Skip Navigation

REL Central Ask A REL Response

Beating the Odds

September 2019


What is the impact of a four-day school week on student achievement?


Following an established REL Central research protocol, we conducted a search for research reports as well as descriptive study articles to help answer the question. The resources included ERIC and other federally funded databases and organizations, research institutions, academic databases, and general Internet search engines. (For details, please see the methods section at the end of this memo.)

References are listed in alphabetical order, not necessarily in order of relevance. We have not evaluated the quality of the references provided in this response, and we offer them only for your information. Also, we compiled the references from the most commonly used resources of research, but they are not comprehensive and other relevant sources may exist.

Research References

Anderson, D. M., & Walker, M. B. (2015). Does shortening the school week impact student performance? Evidence from the four-day school week. Education Finance and Policy, 10(3), 314–349. Retrieved from
Full text available at

From the abstract:

“School districts use a variety of policies to close budget gaps and stave off teacher layoffs and furloughs. More schools are implementing four-day school weeks to reduce overhead and transportation costs. The four-day week requires substantial schedule changes as schools must increase the length of their school day to meet minimum instructional hour requirements. Although some schools have indicated this policy eases financial pressures, it is unknown whether there is an impact on student outcomes. We use school-level data from Colorado to investigate the relationship between the four-day week and academic performance among elementary school students. Our results generally indicate a positive relationship between the four-day week and performance in reading and mathematics. These findings suggest there is little evidence that moving to a four-day week compromises student academic achievement. This research has policy relevance to the current U.S. education system, where many school districts must cut costs.”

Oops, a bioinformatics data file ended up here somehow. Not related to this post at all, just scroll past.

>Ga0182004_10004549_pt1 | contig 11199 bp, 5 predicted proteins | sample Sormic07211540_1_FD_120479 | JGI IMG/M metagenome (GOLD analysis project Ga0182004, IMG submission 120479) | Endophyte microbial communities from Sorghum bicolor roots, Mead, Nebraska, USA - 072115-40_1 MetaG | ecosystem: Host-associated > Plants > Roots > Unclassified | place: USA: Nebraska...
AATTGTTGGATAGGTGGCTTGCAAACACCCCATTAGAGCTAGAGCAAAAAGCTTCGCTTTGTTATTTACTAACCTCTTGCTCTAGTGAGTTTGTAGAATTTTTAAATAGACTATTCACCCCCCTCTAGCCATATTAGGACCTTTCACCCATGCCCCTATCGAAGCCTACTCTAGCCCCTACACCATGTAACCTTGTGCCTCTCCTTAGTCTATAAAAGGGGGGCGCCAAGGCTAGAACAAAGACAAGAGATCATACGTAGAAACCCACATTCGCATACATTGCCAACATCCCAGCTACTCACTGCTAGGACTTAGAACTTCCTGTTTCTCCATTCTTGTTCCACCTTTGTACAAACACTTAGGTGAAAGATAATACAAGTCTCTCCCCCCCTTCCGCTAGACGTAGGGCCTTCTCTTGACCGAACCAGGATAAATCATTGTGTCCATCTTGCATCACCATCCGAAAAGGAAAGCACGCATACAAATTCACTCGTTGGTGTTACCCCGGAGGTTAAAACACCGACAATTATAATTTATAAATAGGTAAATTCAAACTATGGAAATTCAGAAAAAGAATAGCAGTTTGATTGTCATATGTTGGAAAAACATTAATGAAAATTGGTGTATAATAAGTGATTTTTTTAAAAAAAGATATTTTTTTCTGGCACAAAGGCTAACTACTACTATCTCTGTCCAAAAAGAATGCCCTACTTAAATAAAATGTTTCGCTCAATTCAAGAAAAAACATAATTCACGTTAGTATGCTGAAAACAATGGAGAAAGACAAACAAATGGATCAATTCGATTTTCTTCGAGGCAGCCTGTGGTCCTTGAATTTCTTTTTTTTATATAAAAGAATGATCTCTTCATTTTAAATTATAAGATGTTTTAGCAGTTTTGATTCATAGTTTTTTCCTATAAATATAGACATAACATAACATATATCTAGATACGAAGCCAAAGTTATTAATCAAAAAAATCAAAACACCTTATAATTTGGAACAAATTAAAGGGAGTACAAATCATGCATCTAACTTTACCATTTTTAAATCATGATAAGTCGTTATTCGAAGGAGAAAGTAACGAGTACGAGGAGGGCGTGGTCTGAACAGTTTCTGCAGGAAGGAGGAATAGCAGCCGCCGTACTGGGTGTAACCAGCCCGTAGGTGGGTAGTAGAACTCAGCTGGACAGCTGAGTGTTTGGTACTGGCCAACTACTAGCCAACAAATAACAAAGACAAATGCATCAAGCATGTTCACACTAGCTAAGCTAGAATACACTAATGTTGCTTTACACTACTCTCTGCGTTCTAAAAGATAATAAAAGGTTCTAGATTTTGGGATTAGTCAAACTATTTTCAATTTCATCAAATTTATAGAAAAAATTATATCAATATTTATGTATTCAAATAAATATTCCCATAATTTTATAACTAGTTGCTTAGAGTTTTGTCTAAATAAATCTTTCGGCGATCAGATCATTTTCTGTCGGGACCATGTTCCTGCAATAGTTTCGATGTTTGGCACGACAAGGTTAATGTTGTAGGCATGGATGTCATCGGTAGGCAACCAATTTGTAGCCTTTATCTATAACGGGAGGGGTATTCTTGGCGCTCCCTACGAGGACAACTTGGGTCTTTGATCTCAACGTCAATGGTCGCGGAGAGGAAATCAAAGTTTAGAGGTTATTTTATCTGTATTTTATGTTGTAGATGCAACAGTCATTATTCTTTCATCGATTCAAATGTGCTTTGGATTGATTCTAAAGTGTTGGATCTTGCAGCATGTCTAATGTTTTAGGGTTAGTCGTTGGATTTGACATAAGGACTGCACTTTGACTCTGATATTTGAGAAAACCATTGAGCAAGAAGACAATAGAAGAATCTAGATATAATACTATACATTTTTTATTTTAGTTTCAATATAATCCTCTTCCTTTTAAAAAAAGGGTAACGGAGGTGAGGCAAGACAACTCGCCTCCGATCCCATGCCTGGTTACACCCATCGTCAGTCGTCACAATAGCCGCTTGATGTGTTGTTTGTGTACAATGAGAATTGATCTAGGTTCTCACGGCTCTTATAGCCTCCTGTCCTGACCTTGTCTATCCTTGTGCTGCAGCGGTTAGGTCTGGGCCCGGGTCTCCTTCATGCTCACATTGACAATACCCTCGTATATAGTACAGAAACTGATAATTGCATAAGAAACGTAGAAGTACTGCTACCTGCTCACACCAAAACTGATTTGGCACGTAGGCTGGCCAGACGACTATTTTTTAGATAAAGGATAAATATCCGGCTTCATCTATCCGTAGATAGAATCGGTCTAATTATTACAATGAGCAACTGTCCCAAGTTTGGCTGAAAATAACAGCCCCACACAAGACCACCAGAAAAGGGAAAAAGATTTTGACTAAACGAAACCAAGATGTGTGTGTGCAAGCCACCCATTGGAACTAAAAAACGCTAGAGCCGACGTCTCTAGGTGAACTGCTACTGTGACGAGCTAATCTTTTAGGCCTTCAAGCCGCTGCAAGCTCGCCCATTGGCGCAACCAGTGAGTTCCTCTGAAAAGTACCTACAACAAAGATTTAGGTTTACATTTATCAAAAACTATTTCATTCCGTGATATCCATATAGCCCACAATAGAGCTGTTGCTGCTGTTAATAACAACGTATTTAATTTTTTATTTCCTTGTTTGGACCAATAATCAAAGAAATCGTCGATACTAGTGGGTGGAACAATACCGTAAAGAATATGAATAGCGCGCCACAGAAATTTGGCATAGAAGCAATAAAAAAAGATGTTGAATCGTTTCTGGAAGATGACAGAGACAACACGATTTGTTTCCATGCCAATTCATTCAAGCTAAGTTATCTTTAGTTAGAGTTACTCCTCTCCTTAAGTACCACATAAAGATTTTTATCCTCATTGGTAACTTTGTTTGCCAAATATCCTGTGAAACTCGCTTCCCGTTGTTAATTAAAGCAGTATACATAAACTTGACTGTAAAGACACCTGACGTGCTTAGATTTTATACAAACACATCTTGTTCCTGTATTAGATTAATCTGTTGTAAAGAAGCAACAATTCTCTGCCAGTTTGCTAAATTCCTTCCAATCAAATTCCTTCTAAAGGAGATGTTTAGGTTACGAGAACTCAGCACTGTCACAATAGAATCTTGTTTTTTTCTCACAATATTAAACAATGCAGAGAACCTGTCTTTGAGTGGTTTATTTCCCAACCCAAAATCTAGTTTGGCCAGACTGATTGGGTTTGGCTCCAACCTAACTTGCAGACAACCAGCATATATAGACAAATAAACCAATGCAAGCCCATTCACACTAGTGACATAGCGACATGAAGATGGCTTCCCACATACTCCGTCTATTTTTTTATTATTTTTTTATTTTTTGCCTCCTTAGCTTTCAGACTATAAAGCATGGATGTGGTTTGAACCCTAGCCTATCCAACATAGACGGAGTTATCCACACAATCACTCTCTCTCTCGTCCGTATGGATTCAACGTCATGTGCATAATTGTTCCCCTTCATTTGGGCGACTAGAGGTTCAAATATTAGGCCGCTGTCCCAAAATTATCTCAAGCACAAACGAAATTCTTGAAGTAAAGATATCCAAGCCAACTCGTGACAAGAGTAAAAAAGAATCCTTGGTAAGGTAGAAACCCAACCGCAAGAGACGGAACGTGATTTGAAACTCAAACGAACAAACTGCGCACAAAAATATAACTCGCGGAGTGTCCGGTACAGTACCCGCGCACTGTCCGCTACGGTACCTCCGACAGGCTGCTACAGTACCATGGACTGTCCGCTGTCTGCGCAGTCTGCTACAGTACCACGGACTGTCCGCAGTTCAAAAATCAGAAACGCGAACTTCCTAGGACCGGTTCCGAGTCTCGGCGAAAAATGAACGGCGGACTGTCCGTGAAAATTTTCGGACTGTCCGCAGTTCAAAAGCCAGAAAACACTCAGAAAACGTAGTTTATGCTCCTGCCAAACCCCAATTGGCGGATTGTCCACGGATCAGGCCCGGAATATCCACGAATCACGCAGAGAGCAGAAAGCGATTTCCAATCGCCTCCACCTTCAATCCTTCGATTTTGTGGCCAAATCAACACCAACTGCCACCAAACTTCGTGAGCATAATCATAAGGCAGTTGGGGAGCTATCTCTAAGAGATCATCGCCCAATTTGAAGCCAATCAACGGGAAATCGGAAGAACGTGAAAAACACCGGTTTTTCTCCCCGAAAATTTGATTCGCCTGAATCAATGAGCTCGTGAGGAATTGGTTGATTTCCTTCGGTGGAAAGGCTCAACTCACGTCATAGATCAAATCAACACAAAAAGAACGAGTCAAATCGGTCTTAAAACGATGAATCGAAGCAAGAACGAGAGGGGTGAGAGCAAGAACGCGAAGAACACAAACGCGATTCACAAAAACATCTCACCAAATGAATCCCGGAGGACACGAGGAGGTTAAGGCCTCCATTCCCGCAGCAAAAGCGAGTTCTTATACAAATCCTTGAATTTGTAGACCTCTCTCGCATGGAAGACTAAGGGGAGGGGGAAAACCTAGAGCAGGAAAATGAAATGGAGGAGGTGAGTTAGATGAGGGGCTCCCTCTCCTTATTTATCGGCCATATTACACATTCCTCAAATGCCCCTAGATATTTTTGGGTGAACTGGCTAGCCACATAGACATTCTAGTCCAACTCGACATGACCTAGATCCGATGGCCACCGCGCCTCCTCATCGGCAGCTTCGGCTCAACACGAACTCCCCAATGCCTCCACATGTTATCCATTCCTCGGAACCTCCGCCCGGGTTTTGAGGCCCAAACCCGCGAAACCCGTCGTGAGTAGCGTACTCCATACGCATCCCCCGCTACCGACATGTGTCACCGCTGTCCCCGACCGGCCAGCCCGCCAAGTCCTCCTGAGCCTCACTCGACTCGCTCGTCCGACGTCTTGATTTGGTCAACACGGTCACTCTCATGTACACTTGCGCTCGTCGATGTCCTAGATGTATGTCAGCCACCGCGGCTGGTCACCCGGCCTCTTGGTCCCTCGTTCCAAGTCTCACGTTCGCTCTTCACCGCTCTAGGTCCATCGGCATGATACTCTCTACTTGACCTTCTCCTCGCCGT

Donis-Keller, C., & Silvernail, D. L. (2009). A review of the evidence on the four-day school week (Research Brief). Portland: University of Southern Maine, Center for Education Policy, Applied Research and Evaluation. Retrieved from

From the ERIC abstract:

“Faced with volatile fuel and energy prices and rising education costs, school districts across the country are considering ways in which to reduce their expenditures and increase efficient use of limited resources. The four-day school week has been proposed as one solution to address budget shortfalls. News reports indicate that districts in several states including New York, Iowa, Minnesota, Ohio, Pennsylvania, Kansas, and Louisiana are considering such a shift in instructional time. Proponents argue that reducing the number of days students attend classes may yield savings in transportation, facilities, and personnel costs.

At present, the four-day school week is being used in more than 120 school districts across the country, in states including New Hampshire, Colorado and New Mexico. Use of the four-day school week also extends beyond our borders to several provinces in Canada, France, and Britain.

This research brief provides a history of the reform and presents a synthesis of the research base, albeit limited, focused on the implementation and impact of moving to a four-day school week schedule. Also included is a discussion of the most commonly voiced concerns.”

Hewitt, P. M., & Denny, G. S. (2011). The four-day school week: Impact on student academic performance. Rural Educator, 32(2), 23–31. Retrieved from

From the abstract: